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Rhythmic Haptic Cueing for Gait Rehabilitation of Hemiparetic Stroke and Brain Injury Survivors

Georgiou, Theodoros (2018). Rhythmic Haptic Cueing for Gait Rehabilitation of Hemiparetic Stroke and Brain Injury Survivors. PhD thesis The Open University.

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Abstract

This thesis explores the gait rehabilitation of hemiparetic stroke and brain injury survivors by a process of haptic entrainment to rhythmic cues.
Entrainment to auditory metronomes is known to improve gait; this thesis presents the first systematic study of entrainment for gait rehabilitation via the haptic modality.

To investigate this approach, a multi-limb metronome capable of delivering a steady, isochronous haptic rhythm to alternating legs was developed, purpose-built for gait rehabilitation, together with appropriate software for monitoring and assessing gait.

A formative observational study, carried out at a specialised neurological centre, supplemented by discussions with physiotherapists and neuropsychologists, was used to focus the scope on hemiparetic stroke and brain injury. A second formative study used a technology probe approach to explore the behaviour of hemiparetic participants under haptic cueing using a pre-existing prototype. Qualitative data was collected by observation of, and discussion with, participants and health professionals.

In preparation for a quantitative gait study, a formal experiment was carried out to identify a workable range for haptic entrainment. This led to the creation of a procedure to screen out those with cognitive difficulties entraining to a rhythm, regardless of their walking ability.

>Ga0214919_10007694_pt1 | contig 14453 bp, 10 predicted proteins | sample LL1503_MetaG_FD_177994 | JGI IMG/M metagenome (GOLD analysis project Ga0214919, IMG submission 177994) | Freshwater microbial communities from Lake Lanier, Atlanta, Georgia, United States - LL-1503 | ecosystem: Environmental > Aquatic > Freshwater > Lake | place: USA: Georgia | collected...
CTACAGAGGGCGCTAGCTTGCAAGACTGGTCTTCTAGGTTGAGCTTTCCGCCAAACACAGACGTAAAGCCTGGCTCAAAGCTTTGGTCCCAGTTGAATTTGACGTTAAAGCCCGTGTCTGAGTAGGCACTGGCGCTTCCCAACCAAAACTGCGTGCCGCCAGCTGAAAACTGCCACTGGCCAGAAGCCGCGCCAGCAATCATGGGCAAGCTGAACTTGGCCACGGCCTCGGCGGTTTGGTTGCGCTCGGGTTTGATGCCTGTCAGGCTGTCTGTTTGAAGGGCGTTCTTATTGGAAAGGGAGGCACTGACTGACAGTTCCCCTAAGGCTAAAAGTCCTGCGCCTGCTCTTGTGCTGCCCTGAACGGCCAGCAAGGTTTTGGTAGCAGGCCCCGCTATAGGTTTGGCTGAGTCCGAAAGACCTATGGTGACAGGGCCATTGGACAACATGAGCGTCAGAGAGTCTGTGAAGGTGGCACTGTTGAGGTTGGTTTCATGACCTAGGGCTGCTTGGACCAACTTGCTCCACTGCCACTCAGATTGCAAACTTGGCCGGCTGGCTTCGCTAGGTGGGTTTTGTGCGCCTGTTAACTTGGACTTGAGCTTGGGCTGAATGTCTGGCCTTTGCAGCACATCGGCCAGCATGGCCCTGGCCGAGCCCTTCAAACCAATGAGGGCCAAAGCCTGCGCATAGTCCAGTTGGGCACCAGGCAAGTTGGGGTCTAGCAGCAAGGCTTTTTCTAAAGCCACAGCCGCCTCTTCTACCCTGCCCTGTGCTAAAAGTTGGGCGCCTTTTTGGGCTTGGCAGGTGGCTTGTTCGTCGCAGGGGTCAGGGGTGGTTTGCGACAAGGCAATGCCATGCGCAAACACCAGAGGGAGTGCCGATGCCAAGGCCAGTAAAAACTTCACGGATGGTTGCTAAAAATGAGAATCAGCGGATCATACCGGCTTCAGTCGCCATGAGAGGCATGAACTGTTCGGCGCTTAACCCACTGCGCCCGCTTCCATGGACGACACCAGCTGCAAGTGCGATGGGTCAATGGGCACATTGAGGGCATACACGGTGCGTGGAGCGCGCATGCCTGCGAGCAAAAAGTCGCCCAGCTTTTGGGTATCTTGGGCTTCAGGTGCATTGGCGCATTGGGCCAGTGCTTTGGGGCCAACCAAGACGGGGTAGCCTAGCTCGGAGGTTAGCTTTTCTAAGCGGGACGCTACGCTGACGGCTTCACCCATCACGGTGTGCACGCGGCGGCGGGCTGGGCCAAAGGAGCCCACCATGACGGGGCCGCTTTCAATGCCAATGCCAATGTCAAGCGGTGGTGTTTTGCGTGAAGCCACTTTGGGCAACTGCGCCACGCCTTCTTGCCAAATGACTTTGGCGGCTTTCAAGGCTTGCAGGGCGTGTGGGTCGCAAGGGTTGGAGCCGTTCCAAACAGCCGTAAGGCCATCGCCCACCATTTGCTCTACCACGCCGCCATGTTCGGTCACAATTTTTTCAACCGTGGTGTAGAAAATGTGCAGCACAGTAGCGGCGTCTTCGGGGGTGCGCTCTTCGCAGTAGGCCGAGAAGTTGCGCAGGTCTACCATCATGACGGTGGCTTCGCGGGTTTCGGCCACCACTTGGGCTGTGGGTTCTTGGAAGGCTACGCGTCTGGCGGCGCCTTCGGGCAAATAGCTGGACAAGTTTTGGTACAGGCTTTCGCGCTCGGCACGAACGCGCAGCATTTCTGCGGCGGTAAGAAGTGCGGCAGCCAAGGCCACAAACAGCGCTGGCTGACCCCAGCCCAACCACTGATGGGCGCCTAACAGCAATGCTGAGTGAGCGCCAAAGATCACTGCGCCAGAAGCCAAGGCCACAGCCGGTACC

The final study was a quantitative gait study combining temporal and spatial data on haptically cued participants with hemiparetic stroke and brain injury. Gait characteristics were measured before, during and after cueing. All successfully screened participants were able to synchronise their steps to a haptically presented rhythm. For a substantial proportion of participants, an immediate (though not necessarily lasting) improvement of temporal gait characteristics was found during cueing. Some improvements over baseline occurred immediately afterwards, rather than during, haptic cueing.

Design issues and trade-offs are identified, and interactions between perception, sensory deficit, attention, memory, cognitive load and haptic entrainment are noted.

Item Type: Thesis (PhD)
Copyright Holders: 2017 The Author
Keywords: rhythmic cueing; rhythmic haptic cueing, gait; gait rehabilitation; hemiparesis; stroke; brain injury; entrainment; wearables; gait monitoring; haptic bracelets; gait disorders; perceptual-motor processes; gait in humans; human locomotion; cerebrovascular disease; head injuries; head wounds; physical therapy; medical rehabilitation
Academic Unit/School: Faculty of Science, Technology, Engineering and Mathematics (STEM)
Faculty of Science, Technology, Engineering and Mathematics (STEM) > Computing and Communications
Research Group: Centre for Research in Computing (CRC)
Item ID: 55999
Depositing User: Users 12745 not found.
Date Deposited: 08 Aug 2018 14:27
Last Modified: 12 Sep 2019 21:53
URI: http://oro.open.ac.uk/id/eprint/55999
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